The US Senate, under pressure from President-elect Donald Trump, approved a nonbinding budget measure Thursday that could be the first real step toward dismantling President Obama's signature health care law.
Republican leaders in both the House and Senate are pushing forward with a plan to repeal the Affordable Care Act (ACA), known colloquially as Obamacare, perhaps by the end of next month. The House of Representatives is slated to vote on the measure on Friday. But without a cohesive proposal to replace the law, some GOP lawmakers have begun to voice objections, setting the stage for intra-party friction for the incoming administration.
"We're loading a gun here. I want to know where it's pointed before we start the process," Rep. Tom MacArthur (R) of New Jersey said. The centrist leader added that he would oppose the budget measure because of a lack of information about a replacement to the law.
Influential conservative Rep. Mark Meadows (R) of North Carolina, chairman of the House Freedom Caucus, said GOP lawmakers should hitch their "repeal and replace" mantra together into a package deal, rather than considering each piece separately.
"We need to be voting for a replacement plan at the same time that we vote for repeal," Representative Meadows said.
Even so, Senate Majority Leader Mitch McConnell (R) of Kentucky and House Majority Leader Kevin McCarthy (R) of California are charting a course full-steam toward repeal.
"We must act quickly to bring relief to the American people," Senator McConnell said.
A recent poll by Kaiser Health found that almost half of the American public, 49 percent, favors repealing Obamacare – but even among those in that group, a significant majority, about 60 percent, says lawmakers should hash out the details of a replacement before jettisoning the existing law.
"People in this country need to understand what it is they're being asked to substitute for what's there now so they can have an informed opinion about whether it's better or not," Dr. Andrew Gurman, the president of the American Medical Association, told NPR last week.
The operating assumption among Republicans is that repealing the law first, then imposing a transition deadline, will force Democrats to a compromise, as The Christian Science Monitor's Francine Kiefer reported last week. Democrats, meanwhile, are preparing a nationwide defense strategy to tout the law's benefits, which they say has decelerated coverage costs for most Americans who have insurance through work. About 20 million previously uninsured Americans have gained coverage through the 2010 law.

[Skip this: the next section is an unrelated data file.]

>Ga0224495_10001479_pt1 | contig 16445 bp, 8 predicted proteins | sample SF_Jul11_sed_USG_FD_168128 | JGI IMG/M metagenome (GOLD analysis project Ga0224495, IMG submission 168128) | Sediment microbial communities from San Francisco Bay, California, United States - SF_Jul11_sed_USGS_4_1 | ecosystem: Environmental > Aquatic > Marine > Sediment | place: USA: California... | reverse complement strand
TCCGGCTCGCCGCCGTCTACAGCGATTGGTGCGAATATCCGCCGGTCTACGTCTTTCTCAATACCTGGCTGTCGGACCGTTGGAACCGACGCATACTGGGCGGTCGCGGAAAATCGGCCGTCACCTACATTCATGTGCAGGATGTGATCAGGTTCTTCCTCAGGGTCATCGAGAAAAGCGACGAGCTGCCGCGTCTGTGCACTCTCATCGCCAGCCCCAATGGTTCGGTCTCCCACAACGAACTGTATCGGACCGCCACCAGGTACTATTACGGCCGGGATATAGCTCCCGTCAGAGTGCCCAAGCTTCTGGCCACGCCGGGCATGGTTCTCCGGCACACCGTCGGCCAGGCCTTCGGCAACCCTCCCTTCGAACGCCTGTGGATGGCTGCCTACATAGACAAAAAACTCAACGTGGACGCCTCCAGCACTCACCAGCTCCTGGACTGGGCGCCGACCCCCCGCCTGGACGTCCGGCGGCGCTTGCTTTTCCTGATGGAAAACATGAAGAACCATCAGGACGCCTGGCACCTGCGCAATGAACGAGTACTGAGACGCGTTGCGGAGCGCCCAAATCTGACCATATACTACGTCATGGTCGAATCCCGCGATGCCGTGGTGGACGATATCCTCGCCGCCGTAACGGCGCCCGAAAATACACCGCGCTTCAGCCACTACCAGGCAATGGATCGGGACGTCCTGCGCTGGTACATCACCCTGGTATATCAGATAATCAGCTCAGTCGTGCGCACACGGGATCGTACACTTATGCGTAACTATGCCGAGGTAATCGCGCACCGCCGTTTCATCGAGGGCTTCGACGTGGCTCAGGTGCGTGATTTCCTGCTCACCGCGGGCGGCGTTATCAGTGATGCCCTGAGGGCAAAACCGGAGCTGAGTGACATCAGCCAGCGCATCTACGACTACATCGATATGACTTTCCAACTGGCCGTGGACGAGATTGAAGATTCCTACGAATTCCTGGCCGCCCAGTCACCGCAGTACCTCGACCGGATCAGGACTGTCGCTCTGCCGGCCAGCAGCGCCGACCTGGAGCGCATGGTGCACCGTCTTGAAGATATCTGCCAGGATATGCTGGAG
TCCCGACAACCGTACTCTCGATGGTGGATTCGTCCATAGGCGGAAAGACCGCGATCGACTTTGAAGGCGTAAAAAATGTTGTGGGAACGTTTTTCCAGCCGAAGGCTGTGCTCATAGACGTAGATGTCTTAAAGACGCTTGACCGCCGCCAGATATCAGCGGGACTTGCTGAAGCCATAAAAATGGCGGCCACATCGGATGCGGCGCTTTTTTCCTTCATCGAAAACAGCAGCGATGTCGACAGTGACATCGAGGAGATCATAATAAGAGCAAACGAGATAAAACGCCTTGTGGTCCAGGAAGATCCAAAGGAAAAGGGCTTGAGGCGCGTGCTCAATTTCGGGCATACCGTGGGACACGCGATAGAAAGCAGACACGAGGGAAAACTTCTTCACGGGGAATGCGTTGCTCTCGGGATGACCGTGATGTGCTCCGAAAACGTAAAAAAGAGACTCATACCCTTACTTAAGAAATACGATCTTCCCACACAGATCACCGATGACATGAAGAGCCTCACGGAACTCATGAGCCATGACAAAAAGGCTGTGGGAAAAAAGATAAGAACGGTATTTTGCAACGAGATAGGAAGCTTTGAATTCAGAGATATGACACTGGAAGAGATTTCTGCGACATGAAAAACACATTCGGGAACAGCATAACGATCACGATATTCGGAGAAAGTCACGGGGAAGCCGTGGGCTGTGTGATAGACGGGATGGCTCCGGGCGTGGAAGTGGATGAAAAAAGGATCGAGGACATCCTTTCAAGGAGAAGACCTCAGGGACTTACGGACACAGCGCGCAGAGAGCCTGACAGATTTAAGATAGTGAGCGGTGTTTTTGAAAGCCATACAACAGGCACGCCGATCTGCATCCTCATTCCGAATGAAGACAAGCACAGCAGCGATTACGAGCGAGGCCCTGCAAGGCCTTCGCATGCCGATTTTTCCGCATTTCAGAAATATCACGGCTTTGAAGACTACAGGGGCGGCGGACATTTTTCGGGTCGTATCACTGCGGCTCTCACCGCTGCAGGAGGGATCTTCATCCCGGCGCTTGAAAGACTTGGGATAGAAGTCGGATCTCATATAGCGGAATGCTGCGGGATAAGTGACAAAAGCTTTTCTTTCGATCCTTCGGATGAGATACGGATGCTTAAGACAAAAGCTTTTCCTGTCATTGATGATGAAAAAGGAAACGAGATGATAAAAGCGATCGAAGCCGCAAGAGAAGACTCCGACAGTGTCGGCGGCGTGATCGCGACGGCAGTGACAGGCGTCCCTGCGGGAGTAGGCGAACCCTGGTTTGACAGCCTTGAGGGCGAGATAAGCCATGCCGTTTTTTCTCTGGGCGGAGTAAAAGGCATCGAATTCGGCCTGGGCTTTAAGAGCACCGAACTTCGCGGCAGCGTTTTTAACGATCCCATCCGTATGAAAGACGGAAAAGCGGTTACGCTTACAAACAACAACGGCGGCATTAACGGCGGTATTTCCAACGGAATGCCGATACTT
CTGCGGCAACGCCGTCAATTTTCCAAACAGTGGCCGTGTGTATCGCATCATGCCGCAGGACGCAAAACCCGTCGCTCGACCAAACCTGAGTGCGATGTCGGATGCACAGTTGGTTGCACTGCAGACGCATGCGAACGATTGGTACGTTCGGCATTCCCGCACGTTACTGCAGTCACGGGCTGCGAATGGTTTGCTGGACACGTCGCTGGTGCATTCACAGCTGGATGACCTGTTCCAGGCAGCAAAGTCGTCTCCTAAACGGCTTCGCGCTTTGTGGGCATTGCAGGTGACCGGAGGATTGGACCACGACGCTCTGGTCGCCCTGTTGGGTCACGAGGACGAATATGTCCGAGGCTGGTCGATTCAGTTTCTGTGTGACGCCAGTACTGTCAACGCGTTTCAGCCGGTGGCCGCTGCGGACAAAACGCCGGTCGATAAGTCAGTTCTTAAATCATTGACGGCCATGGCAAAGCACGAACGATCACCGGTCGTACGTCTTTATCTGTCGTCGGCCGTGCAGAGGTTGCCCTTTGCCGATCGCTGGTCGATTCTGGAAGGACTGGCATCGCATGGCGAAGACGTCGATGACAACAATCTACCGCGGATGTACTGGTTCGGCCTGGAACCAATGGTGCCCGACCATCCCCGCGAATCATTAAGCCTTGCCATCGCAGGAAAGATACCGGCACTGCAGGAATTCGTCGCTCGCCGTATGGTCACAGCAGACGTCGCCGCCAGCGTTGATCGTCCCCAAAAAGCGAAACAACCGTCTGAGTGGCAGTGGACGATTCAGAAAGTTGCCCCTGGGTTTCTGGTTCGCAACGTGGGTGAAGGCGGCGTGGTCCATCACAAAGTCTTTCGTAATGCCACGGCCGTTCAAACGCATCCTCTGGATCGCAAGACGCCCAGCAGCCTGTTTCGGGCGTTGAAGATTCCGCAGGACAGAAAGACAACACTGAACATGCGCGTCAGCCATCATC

"This is not pretend anymore. This is real life, with real consequences, for real people," Sen. Debbie Stabenow (D) of Michigan said.
Democrats – who have picked Sunday as a national "day of action" to protest the GOP's actions and plans – believe they still have a prospect of halting a repeal vote in the Senate, since they would need only three Republicans to defect.
The Senate's vote early Thursday was 51-48, essentially along party lines; the measure instructs committees in both chambers to draft repeal legislation by Jan. 27. Both chambers would then have to approve the legislation before a repeal would take effect. Republicans in the Senate are using special budgetary procedures to enable an Obamacare repeal with only a simple majority, rather than needing the typical 60 votes required for most legislation.
Sen. Rand Paul (R) of Kentucky was the only GOP senator, out of 52, to vote against the budgetary proposal.
"As a physician, I cannot wait to repeal Obamacare and replace it with a health care system that relies on freedom to provide quality, comprehensive, and affordable care," Senator Paul said in a statement. "But putting nearly $10 trillion more in debt on the American people's backs through a budget that never balances is not the way to get there. It is the exact opposite of the change Republicans promised, and I cannot support it, even as a placeholder."
Mr. Trump said during a press conference Wednesday – his first in nearly six months – that his team would proffer a replacement health care proposal as soon as Rep. Tom Price (R) of Georgia is confirmed as his pick to head the Department of Health and Human Services. Asked for details about what the plan will provide, Trump offered none, but insisted a new law would supplant the current one with virtually no time gap.
"We're going to do repeal and replace, very complicated stuff," he told reporters.
This report contains material from Reuters and the Associated Press.